Black root rot rising in Mississippi beans
While black root rot is no stranger to cotton growers, the fungal disease has been detected across Mississippi in soybean fields for the last two growing seasons. Plant pathologists with the Mississippi Agricultural and Forestry Experiment Station at Stoneville, Miss., have begun conducting studies to learn more about the fungus and the conditions under which it affects soybeans.
According to Gabe Sciumbato, plant pathologist and Experiment Station researcher, black root rot has been known to infect soybeans in other states for some time, but has just recently started being a problem for soybean growers in Mississippi.
“Black root rot has been in cotton in the Delta for years, but because of the area’s recent shift to soybeans, signs of the disease are increasing statewide and are likely to impact yields,” says Sciumbato. “We are monitoring for signs of outbreaks and trying to isolate them, then get a diagnosis confirmed.
• Black root rot is a fungus commonly found in cotton.
• As cotton acres have declined, the fungus has moved to soybeans.
• Plant pathologists are starting trials for resistant soybean varieties.
Sciumbato notes that Extension Station pathologists are beginning trials to screen soybean varieties for resistance to the fungus. Other significant factors that seem to affect the development of root rot are unusually cool, wet planting seasons and the presence of high numbers of reniform nematodes, a destructive species of underground worms.
Tom Allen, also an Extension Station plant pathologist, says evidence of the fungus can be seen aboveground within the first few weeks of growth. Symptoms include stunting, stacking of leaf nodes and alternating yellow and green spots along veins. These symptoms are similar to other plant disorders such as soil compaction, nutrient deficiencies or more generalized plant stress, and diseases like sudden death syndrome, stem canker and red crown rot.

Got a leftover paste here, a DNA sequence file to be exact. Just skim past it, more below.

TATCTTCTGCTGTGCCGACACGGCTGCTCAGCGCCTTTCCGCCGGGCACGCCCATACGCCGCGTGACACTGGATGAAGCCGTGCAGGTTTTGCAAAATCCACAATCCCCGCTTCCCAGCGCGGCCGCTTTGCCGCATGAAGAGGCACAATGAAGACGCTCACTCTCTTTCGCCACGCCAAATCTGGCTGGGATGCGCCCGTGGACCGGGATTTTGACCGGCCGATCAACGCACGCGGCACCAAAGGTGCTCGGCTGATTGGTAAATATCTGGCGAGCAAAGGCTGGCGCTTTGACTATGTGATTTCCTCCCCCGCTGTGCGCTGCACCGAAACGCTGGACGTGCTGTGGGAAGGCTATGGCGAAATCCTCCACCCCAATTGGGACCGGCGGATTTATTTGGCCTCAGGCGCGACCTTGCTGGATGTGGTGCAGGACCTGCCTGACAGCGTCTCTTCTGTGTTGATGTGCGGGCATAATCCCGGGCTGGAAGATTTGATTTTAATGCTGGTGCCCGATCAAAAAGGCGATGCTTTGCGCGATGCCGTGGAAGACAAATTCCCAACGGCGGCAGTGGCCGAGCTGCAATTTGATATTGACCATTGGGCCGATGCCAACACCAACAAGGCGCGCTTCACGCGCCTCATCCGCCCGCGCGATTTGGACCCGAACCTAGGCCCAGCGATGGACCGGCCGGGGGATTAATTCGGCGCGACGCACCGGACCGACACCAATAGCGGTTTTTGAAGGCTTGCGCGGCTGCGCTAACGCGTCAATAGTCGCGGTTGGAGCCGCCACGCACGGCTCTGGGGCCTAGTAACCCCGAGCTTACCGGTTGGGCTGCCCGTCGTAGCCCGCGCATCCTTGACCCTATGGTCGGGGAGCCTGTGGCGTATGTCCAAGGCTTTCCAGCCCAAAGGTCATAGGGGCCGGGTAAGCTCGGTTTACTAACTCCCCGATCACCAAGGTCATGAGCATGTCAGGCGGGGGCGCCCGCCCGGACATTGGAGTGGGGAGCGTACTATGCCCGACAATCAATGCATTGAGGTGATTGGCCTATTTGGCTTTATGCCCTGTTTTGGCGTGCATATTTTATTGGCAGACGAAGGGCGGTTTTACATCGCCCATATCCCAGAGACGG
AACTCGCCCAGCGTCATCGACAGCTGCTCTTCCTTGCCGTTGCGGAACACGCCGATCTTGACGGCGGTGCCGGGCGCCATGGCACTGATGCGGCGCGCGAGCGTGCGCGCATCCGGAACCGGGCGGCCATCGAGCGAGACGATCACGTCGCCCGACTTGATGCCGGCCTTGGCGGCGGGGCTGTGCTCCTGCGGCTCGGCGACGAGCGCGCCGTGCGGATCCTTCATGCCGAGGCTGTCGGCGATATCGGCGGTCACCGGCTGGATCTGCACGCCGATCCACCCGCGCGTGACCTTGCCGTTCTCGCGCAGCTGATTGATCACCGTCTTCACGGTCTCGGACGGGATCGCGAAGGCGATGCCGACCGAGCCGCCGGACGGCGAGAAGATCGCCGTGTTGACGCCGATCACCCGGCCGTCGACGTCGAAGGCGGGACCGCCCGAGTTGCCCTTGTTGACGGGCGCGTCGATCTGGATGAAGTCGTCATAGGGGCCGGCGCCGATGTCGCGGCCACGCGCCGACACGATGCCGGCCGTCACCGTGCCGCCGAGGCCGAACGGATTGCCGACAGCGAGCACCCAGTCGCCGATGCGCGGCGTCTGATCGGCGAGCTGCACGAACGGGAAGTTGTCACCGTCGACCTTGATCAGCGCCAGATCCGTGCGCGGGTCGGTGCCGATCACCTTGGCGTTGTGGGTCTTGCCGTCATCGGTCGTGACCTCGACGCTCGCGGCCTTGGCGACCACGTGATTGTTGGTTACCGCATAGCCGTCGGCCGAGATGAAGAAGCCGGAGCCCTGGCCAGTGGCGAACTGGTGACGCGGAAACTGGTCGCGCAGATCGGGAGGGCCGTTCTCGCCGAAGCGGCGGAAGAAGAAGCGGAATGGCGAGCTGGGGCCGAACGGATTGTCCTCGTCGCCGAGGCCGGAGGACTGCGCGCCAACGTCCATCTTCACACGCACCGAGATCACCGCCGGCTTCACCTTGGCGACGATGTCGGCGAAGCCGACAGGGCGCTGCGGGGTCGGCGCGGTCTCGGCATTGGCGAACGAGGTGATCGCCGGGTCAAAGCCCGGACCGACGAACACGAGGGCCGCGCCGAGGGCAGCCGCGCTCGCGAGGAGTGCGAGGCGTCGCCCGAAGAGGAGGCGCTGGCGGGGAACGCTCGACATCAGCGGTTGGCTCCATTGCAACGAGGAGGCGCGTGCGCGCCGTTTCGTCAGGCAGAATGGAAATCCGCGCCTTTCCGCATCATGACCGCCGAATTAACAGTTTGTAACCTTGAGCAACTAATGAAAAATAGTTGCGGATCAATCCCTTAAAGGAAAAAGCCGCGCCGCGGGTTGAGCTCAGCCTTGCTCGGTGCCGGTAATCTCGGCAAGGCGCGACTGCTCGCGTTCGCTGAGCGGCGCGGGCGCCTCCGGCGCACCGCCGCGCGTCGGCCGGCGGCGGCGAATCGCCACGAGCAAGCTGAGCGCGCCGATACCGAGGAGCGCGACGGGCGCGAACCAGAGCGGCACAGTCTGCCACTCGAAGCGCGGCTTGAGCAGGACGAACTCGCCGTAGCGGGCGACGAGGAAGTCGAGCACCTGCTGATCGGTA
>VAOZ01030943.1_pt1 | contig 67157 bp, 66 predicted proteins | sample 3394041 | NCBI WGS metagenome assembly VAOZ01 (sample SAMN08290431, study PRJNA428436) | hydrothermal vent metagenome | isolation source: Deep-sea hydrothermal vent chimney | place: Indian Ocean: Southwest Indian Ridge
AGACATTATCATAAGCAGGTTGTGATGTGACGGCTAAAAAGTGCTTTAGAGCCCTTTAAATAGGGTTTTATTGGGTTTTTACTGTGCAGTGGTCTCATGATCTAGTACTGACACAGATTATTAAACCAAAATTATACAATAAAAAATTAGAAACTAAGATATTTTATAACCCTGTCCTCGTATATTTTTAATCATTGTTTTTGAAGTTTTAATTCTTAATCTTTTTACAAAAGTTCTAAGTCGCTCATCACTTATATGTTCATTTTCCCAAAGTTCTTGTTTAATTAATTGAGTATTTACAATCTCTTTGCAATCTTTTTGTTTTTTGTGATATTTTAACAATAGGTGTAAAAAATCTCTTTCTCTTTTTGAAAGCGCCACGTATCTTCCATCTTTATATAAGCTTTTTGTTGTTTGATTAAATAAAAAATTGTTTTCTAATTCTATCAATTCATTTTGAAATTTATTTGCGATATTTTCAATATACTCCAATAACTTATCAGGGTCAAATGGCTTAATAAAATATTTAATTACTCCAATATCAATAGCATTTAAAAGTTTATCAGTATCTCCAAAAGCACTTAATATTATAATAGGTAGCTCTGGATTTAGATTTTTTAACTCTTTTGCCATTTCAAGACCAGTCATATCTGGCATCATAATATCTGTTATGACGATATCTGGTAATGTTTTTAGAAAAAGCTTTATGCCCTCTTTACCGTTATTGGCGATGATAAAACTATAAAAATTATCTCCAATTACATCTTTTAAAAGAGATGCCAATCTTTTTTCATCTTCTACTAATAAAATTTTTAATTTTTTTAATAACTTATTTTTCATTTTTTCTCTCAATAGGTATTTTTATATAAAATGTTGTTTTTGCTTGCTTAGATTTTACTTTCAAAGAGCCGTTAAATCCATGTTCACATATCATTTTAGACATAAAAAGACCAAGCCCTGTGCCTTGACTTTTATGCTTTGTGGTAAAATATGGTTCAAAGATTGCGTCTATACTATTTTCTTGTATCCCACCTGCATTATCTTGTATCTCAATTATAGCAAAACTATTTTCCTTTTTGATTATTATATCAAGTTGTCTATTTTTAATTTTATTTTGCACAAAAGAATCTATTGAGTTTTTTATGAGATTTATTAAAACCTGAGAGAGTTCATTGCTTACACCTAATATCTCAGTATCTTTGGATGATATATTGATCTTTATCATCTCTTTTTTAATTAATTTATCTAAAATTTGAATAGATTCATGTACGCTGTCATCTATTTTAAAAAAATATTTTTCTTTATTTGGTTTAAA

“If a grower suspects black root rot in his soybeans this spring, we recommend they contact us, or their local Extension office so we can test the affected plants,” notes Allen. “Collecting this data from the fields will be important to our studies of conditions that lead to the presence of the disease.”
Resistance proves elusive
Although the fungus that causes black root rot often shows up in soybeans that are following cotton, according to Scott Monfort, assistant professor of plant pathology at the University of Arkansas Division of Agriculture, the disease is probably indigenous in the region’s soil. The University of Arkansas has been conducting research into the fungus’ impact on soybeans for the past two years. They have screened some 50 to 75 varieties of soybeans, and at this point none have proven to be significantly resistant to the disease.
Black root rot has been controlled in cotton with the development of resistant varieties and seed treatments. Both methods potentially could be the answer for controlling the impact on soybeans, but to date, nothing conclusive has surfaced from studies.
According to the Mississippi Agri-cultural and Foresty Experiment Station agricultural economists, in 2009 Mississippi growers planted an estimated 2.2 million acres of soybeans, with a farm-gate value of $432 million. Despite concerns about the rise in the incidence of black root rot in Mississippi soybeans, the good news is that the fungus doesn’t typically affect entire fields, but shows up in isolated pockets. Also, since the past two planting seasons have been unusually cool and wet, MSU plant pathologists are hoping more normal temperatures and moisture during the 2010 planting season will prove to discourage widespread incidence of black root rot.
Sciumbato and Allen may be reached by calling 662-686-3221 and 662-402-9995 respectively.
Turnbull writes from Alabama.
This article published in the August, 2010 edition of MID-SOUTH FARMER.